Warrior Review

warriorWarrior is a tough movie to classify because it doesn’t seem to know what it wants to be. Is it a fight film, glorifying the sport of MMA? Is it a family drama about two brothers and their estranged, recovering-alcoholic father? Director Gavin O’Conner (Miracle, Tumbleweeds) tries to take the two and mash them together like peanut butter and chocolate. But instead of a delicious treat, the film will tease audiences with one thing, then give them another. It’s a bit of a bait and switch, and an unnecessary one, since it could have been much more with just a few changes to the script, and a different eye on the action.

There will be an audience for Warrior, and some will love it and herald it as a feel-good story about two brothers, but the core group that initially goes to see Warrior will probably leave disappointed. As a fight film, it has so much promise, but then seems to decide that it doesn’t really want to be a fight film at all. 

There is a lot about Warrior that works, especially the acting, but rather than focus on one element and excelling, it tries to do too many different things and ends up watering them down.

Now entering the ring…

Beyond the MMA angle, Warrior is about the Conlon family: Brothers Tom (Tom Hardy) and Brendan (Joel Edgerton), and their estranged, former alcoholic father Paddy (Nick Nolte). After 14 years Tom suddenly turns up on his father’s doorstep, carrying a grudge and a haunted past from his time in the military. A once unbeatable wrestler, Tom has returned to the father who drove his family away in order to have him train him as he used to when he was a kid. When circumstances suddenly throw Tom in the ring against an MMA top contender, he takes the opportunity, which leads to his own shot at glory.

Tom’s brother Brendan has taken his life in an entirely different direction. A high school physics teacher, Brendan loves his family, but when his daughter’s medical bills threaten to overwhelm them and cost them their home,he is forced to return to fighting despite a mediocre career filled with numerous injuries.

When stories of a less than reputable fight cost him his job and force him back to the ring, Brendan turns to fighting full-time to pay the bills, and gets a lucky break that could save his family.


With both brothers training, each unknowingly takes the first steps towards a confrontation at SPARTA, a $5 million winner-take-all single elimination MMA tournament, featuring the best fighters in the world.

When the movie first begins, there are two fast, impressive and brutal fights that seem to set the tone. The drama is the backdrop to a fighting movie, there to give the action a deeper context. But soon the fighting scenes get lost in the drama, and the family story takes over.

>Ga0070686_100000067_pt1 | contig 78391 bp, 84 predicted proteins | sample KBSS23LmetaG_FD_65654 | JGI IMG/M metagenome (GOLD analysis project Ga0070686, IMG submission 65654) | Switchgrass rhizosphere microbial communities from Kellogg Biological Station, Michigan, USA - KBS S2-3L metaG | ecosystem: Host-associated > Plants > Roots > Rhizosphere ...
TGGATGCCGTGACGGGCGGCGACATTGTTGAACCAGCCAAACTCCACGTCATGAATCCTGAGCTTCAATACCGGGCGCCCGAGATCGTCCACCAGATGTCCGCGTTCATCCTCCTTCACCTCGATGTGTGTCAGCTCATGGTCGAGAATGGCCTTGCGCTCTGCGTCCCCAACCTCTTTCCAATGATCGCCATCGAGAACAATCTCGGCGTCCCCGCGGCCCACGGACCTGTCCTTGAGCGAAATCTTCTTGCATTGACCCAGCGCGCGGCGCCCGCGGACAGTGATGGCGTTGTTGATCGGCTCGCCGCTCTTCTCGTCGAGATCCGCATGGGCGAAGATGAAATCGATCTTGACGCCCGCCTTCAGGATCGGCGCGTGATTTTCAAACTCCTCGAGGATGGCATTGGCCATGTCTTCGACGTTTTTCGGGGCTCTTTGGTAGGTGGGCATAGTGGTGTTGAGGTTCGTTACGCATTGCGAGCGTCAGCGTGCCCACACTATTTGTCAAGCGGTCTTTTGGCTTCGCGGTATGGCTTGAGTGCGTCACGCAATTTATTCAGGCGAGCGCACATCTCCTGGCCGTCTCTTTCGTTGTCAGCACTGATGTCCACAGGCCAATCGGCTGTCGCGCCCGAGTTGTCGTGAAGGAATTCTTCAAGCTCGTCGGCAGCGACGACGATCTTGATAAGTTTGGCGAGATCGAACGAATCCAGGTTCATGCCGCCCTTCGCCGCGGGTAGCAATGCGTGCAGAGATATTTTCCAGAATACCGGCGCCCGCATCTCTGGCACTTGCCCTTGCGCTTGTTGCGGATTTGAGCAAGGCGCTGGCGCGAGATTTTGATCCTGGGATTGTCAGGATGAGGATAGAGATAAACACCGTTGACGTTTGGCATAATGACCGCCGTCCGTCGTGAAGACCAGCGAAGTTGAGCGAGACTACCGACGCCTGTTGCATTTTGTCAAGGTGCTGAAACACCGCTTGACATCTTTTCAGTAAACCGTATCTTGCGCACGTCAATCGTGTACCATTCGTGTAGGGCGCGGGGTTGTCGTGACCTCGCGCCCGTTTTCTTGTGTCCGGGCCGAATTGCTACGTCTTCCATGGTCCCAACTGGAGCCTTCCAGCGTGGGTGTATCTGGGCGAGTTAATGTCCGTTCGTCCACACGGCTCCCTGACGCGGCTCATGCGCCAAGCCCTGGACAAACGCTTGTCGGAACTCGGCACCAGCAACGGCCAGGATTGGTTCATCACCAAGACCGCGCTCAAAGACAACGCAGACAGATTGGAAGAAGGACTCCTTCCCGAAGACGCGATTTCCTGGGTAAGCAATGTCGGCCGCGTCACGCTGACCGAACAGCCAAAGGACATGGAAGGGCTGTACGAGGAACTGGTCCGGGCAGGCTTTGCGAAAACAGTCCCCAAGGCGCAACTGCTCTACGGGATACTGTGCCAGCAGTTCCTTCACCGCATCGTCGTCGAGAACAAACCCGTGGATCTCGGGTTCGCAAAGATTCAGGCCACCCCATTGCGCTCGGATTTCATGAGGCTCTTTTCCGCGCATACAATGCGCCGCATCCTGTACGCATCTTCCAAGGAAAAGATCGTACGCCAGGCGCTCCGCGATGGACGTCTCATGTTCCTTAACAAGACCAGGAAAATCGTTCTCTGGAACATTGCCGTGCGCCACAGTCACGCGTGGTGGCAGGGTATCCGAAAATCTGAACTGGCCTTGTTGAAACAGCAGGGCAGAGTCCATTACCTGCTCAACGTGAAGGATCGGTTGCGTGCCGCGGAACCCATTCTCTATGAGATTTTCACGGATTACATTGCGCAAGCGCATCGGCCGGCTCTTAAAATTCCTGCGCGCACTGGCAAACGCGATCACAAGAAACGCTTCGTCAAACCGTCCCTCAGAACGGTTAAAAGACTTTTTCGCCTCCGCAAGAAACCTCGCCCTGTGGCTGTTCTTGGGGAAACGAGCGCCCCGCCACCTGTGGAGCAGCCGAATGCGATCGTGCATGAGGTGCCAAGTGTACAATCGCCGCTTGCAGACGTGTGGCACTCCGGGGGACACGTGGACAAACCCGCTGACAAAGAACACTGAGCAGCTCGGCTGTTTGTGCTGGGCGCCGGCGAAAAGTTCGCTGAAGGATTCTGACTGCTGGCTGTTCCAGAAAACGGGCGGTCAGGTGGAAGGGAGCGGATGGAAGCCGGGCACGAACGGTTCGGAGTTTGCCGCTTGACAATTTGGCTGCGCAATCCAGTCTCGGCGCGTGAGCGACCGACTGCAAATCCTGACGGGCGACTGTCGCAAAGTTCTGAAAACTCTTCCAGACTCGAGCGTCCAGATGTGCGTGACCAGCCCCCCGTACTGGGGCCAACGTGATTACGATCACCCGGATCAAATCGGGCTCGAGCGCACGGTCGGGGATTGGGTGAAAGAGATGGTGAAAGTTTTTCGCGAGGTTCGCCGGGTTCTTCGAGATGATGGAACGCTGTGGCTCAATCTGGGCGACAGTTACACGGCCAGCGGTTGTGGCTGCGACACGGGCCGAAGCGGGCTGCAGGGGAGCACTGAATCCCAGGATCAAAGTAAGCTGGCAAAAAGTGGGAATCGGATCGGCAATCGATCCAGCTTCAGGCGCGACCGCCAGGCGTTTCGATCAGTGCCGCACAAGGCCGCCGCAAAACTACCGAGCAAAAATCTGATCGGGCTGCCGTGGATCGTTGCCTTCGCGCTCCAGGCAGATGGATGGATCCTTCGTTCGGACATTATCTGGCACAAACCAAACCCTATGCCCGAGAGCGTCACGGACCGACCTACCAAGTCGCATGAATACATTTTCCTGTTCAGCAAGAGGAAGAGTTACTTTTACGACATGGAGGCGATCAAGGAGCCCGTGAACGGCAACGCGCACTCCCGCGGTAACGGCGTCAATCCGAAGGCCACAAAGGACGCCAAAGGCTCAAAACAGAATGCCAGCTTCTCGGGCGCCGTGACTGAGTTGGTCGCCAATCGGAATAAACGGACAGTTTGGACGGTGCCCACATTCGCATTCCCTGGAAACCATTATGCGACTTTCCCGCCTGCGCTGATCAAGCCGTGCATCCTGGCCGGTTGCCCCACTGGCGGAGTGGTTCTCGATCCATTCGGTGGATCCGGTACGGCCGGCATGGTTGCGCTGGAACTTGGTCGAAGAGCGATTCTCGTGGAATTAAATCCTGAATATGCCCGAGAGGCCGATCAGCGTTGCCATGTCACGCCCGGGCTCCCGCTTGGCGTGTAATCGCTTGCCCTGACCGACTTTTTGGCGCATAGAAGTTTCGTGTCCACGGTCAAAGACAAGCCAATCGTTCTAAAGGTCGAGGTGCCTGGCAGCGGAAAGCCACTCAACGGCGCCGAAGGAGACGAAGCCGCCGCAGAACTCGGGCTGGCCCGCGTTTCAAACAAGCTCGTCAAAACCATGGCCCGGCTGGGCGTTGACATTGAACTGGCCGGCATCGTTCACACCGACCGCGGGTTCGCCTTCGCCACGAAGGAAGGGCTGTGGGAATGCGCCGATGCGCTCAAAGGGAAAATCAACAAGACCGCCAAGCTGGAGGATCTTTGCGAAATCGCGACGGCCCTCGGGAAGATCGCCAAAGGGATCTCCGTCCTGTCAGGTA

If you ignore the fighting, then as a family drama film, this works fine, although it is predictable. You immediately, from minute one, know they are destined to face off in the ring (the trailers even say as much), and everything else is just details, including the other fights. If, however, you are an MMA fan, you will have to dive head-first into a pool filled with a willing suspension of disbelief.

Lawyers make for fearsome foes

MMA is a professional, worldwide sport that is dominated by established organizations. Simply having one rich guy announce that he wants a tournament of the best fighters in the world would do nothing. If he was lucky, he might get sued by one of the various MMA organizations. And even if the lawyers spared him, the best fighters would be under contracts with other organizations. But putting that aside, the tournament in Warrior is 16-men competing for $5 million. To have two unknown brothers fall backwards into it, ahead of the—literally—thousands of better qualified fighters, is also tough to accept.

But it is a Hollywood movie and things like that are expected, plus those are just minor things that only MMA fans would probably care about. You have to just accept the convenience and serendipity that leads the brothers to a fight that would almost certainly never happen in real life.

To put it in context for non-MMA fans, it would be as if two random brothers both happened to randomly find themselves in situations where they are seen making a good football play on a playground, and then a few weeks later find themselves starting in the Super Bowl.


There is also one issue with Brendan’s story. Call it a pet peeve, but his plot is needlessly dramatic. He is about to lose his house, and needs to win the tournament for his family. If he wins, they are set, if not, they are homeless. This is a common Hollywood contrivance, that is as annoying as it is lazy. If a guy were fighting in what the movie repeatedly says is the biggest MMA tournament in the world, there would be plenty of ways to earn a few dollars—at least enough to pay a mortgage—just by being there. One sponsorship would save the day, but that doesn’t fit with the drama that Warrior so desperately wants to cultivate.